Ingmar Bergman belongs in the pantheon of great movie directors. When your humble scribe realized there was a Bergman retrospective playing over the course of a month at Houston theaters (Museum of Fine Arts, Houston and The Rice Media Center) my mind did a double take recalling every Bergman film I’d ever seen.
There’s a part of my movie going personality that was literally formed by Ingmar Bergman movies. The Seventh Seal was not the first foreign film I’d ever seen as a teenager, yet it made an impact that has never left my consciousness.
Watching The Seventh Seal (1957) last week the difference of watching the film as a youth and now experiencing same as an adult made me realize how this particular movie ranks among the best films ever made.
A knight (Max von Sydow) returns from the Crusades accompanied by his squire. Along the way he meets Death whom he challenges to a game of chess in order to prolong the expiration of his mortal coil.
On a side note, how has von Sydow never won an Oscar? He’s been nommed twice for films that totally ignore his greatest performances. Extremely Loud & Incredibly Close and Pelle erobreren are cool movies but pale in comparison to von Sydow’s work in films as diverse as Three Days of the Condor or The Exorcist. Sydow is pushing ninety years of age and still appearing in everything from Star Wars: The Force Awakens to Game of Thrones.
Max is so fucking cool that he appears in a supporting role as the gas station attendant in Bergman’s Wild Strawberries. Max appears for less than a few minutes pumping gas but his grand stature is immediately apparent in the greater scheme of things. The Wild Strawberries has the first instance of Bergman depicting psychic events. Early on a dream sequence has a striking image of a clock without arms. Later in the film when the protag finds himself viewing a pocket watch without arms you realize he’s reliving his dream.
The Bergman retro can only take in so many films over the period of a month, with the films unwinding starting this weekends.
The first weekend spotlights Bergman’s first film Crisis (Kris) from 1946. Watching the first film of an established film maestro establishes themes that dominate his successive career. A young girl raised by a foster mother faces life changing decisions when her biological mother wants to reunite. The melodrama flows like bursting dam.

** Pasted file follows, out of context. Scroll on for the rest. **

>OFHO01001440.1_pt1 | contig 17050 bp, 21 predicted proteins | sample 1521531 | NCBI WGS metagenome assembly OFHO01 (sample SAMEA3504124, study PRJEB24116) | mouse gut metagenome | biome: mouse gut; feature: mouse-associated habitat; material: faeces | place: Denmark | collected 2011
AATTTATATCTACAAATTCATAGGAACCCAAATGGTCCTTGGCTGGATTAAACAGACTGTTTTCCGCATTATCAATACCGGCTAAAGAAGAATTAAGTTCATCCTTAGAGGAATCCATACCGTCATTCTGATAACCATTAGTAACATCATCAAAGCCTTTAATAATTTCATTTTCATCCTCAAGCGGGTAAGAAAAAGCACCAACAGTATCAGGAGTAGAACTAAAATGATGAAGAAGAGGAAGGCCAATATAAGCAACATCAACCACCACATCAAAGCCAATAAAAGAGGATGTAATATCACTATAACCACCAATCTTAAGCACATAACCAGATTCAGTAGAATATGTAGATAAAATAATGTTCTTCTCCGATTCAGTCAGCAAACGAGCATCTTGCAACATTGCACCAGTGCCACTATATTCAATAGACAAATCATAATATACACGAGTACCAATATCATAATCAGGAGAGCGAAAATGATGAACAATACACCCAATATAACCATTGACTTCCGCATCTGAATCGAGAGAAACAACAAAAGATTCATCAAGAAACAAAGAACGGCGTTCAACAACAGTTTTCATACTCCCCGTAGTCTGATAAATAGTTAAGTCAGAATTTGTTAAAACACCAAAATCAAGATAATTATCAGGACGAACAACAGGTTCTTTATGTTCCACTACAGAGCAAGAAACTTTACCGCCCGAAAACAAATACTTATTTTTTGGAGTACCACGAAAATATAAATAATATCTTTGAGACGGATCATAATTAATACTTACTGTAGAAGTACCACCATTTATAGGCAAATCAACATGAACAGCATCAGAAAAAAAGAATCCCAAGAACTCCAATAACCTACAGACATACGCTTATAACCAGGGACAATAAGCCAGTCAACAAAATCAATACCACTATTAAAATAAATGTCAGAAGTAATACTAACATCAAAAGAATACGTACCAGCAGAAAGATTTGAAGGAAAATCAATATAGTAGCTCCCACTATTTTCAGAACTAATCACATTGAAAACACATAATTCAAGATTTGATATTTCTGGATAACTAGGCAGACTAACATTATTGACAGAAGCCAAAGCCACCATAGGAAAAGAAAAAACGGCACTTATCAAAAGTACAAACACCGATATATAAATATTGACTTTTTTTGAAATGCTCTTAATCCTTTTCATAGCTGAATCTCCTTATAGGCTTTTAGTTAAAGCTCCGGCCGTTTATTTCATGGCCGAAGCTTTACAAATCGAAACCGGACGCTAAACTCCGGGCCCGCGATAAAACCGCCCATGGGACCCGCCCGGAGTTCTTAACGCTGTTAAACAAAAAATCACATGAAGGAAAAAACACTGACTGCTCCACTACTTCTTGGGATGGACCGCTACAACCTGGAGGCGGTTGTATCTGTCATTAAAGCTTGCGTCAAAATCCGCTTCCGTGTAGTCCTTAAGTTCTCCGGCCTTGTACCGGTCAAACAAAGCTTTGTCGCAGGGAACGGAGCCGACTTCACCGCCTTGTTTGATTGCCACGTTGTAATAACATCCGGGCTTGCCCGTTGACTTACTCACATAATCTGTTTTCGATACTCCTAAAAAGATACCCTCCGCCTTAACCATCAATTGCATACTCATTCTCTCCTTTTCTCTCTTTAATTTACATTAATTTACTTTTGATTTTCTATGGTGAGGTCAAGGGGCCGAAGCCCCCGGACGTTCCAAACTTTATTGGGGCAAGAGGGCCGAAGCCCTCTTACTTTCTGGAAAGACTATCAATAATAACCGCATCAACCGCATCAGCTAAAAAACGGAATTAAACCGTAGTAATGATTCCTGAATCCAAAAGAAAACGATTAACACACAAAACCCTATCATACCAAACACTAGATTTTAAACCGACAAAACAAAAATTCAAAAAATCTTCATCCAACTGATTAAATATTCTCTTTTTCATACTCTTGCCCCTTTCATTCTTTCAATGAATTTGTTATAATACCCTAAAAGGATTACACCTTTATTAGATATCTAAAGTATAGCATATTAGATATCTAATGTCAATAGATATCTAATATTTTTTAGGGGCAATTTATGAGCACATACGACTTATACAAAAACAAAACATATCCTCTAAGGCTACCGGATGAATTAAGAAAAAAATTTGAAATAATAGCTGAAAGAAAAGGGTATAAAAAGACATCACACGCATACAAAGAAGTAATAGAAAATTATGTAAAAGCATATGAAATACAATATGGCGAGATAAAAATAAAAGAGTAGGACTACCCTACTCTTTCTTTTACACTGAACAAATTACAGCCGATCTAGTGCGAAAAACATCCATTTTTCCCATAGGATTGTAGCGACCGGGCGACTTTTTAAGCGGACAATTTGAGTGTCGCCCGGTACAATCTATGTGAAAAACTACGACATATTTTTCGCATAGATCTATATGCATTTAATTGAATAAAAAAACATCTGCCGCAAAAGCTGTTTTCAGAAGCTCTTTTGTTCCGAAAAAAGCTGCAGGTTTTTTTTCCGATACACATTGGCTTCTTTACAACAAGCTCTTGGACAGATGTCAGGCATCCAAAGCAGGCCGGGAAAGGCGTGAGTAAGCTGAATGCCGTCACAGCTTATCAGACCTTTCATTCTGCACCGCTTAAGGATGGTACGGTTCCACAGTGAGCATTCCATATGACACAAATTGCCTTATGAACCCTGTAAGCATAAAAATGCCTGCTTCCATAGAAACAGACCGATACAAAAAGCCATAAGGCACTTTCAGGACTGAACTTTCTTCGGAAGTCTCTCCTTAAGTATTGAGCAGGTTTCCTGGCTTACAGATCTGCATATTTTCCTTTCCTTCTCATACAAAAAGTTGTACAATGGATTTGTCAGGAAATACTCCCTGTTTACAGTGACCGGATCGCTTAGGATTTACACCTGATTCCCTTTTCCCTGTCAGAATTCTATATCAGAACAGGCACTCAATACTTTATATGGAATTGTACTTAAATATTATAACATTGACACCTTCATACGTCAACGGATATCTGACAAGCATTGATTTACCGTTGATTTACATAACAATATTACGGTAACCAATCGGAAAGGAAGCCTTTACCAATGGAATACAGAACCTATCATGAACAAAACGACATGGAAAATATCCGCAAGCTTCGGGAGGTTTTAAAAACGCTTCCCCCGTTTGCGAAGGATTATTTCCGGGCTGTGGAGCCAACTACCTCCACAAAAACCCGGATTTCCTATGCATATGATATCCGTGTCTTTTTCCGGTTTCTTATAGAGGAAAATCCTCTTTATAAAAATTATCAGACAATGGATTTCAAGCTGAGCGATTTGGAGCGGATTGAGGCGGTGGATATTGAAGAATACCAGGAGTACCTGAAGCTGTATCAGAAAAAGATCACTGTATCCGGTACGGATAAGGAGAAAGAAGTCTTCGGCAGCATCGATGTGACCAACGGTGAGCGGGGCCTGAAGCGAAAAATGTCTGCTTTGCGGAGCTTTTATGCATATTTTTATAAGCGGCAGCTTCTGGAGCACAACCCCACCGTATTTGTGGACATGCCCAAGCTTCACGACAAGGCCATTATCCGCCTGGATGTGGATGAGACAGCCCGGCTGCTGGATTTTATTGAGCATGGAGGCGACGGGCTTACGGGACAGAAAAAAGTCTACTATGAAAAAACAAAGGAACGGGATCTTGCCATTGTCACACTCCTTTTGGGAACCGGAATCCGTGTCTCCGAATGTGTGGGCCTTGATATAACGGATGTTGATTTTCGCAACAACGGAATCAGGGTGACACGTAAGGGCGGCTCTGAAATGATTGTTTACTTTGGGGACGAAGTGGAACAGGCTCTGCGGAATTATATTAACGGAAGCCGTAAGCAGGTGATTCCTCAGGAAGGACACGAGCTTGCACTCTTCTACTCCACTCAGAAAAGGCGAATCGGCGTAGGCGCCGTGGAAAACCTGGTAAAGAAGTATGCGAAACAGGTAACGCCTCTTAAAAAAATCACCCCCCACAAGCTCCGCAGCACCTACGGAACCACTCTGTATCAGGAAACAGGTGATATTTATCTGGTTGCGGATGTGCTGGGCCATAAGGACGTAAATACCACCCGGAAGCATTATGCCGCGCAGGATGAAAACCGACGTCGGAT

Bergman made over seventy films including television movies for Swedish TV.
The existential consequences of watching every single Berman film would mean that you would be face to face with religious deconstruction as seen in the trilogy of Through a Glass Darkly (1961), Winter Light and The Silence (both 1963). Bergman also made a wonderful version of Mozart’s The Magic Flute (1975), as well as a couple of English language films including the decadent The Serpent’s Egg (1977) starring David Carradine and Liv Ullman.
While some of these particular titles are not part of the museum retrospective they along with his entire cinematic output (approximately forty films) are available on a Criterion Blu-ray release of all of Bergman’s major films (which streets in late November).
Criterion always puts out quality releases chock full of extras and the Bergman collection is no exception. A quick scan of the internet has the Blu-ray package available on pre-order from Criterion, Amazon, and with perhaps not oddly, the least expensive priced set from Target.
The RMC’s line-up includes five Bergman titles over the September 7 – 9 weekend including Hour of the Wolf and Shame, a couple of mid-60s movies that portray Bergman in full existential mode. Shame has been heralded for its experimental techniques mixed with its portrayal of war on local civilians no doubt influenced by the then escalating Vietnam War.
Among the films scheduled for the museum retro is Persona (1966), most notable for exploring the “other” personality of a two similar characters. A film released in 1992 titled Single White Female took the premise and rode it on an exploration horse of a different color.
Persona personally resonates like a psychological thriller with the beginning mind-blowing introduction featuring a montage that includes a carbon arc projector, silent film comedy, a nail being hammered into an open palm, perhaps the first subliminal hard dick in non-porn film history as well as the dead coming to life in a morgue. The rest of the film deals in gradients of dark and shade as two women merge into one personality.
The first time I saw Persona was two decades after its original release at the Rice Media Center, one of the go-to theatrical art house venues in the Houston 1980s. One of their projectors was not working so in order to show the film there was a five-minute break between each reel as the single projector was re-thread with the successive film reel.
What a revelation. Every person who loves cinema should be forced to watch a film in such a manner – reel by reel. In the modern age of DCP (digital cinema package) such a luxury will not happen often.
The first movie that won an Ingmar Bergman film the Oscar® as Best Foreign Film was The Virgin Spring (1960), a 13th century tale of murder and revenge. The forces of Odin and God are in conflict in this black and white film that is anything but black and white in its thematic morality. (While Bergman was personally nommed a half-dozen times as writer or director for an Academy Award he actually only won the honorary Irving Thalberg Memorial Award in 1971.)
The Virgin Spring was remade in a chainsaw version as the debut film of Wes Craven in 1971 – The Last House on the Left.
The full schedule for the Ingmar Berman retro can be clicked here: The Rice Media Center schedule.